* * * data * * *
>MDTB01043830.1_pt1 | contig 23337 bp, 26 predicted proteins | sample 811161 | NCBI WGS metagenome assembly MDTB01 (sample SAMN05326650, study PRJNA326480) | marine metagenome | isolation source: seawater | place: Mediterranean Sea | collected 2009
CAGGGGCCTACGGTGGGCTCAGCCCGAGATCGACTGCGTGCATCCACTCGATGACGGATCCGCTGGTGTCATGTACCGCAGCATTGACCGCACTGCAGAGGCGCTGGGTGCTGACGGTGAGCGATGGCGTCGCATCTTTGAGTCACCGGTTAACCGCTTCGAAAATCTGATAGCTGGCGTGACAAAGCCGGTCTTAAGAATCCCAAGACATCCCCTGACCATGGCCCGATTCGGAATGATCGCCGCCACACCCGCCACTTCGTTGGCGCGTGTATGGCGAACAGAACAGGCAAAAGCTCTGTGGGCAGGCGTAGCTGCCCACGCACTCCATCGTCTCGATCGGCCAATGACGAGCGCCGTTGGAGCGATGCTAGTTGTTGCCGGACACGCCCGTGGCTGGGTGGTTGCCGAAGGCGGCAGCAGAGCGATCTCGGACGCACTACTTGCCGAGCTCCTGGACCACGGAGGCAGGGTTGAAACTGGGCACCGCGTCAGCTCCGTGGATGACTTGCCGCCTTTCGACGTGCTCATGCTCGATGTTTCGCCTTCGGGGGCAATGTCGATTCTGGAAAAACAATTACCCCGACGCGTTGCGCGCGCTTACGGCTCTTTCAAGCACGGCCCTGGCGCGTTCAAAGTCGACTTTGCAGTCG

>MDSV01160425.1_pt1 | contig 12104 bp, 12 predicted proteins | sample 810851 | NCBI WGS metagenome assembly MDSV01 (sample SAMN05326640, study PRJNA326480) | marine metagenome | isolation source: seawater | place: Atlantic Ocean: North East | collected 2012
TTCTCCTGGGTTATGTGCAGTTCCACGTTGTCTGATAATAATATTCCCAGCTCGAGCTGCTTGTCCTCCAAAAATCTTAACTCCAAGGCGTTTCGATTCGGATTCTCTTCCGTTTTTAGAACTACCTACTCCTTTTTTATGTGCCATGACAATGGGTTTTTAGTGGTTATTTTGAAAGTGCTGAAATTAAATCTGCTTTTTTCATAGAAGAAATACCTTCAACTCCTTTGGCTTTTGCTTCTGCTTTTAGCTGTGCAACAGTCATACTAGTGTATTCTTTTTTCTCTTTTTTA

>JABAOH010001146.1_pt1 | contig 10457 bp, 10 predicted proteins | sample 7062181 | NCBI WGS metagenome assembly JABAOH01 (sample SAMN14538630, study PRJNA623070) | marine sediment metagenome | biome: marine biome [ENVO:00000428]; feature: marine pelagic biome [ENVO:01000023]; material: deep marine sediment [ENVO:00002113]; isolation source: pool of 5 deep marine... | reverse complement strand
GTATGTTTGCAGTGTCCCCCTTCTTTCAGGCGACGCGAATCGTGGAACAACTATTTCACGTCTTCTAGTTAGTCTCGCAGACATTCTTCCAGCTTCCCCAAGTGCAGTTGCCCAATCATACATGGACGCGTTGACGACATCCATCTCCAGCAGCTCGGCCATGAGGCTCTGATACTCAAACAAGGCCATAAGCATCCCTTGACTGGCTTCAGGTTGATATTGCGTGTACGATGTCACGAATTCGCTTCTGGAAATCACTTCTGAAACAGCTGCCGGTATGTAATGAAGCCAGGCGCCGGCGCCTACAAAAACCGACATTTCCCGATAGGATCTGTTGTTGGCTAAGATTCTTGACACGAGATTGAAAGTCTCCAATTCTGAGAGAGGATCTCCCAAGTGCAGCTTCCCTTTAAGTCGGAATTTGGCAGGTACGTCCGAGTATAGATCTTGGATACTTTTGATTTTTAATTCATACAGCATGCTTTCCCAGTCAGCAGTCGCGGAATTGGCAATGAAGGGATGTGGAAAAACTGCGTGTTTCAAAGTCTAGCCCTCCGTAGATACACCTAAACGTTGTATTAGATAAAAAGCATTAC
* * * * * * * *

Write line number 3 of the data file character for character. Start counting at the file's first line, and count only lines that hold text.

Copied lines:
>MDSV01160425.1_pt1 | contig 12104 bp, 12 predicted proteins | sample 810851 | NCBI WGS metagenome assembly MDSV01 (sample SAMN05326640, study PRJNA326480) | marine metagenome | isolation source: seawater | place: Atlantic Ocean: North East | collected 2012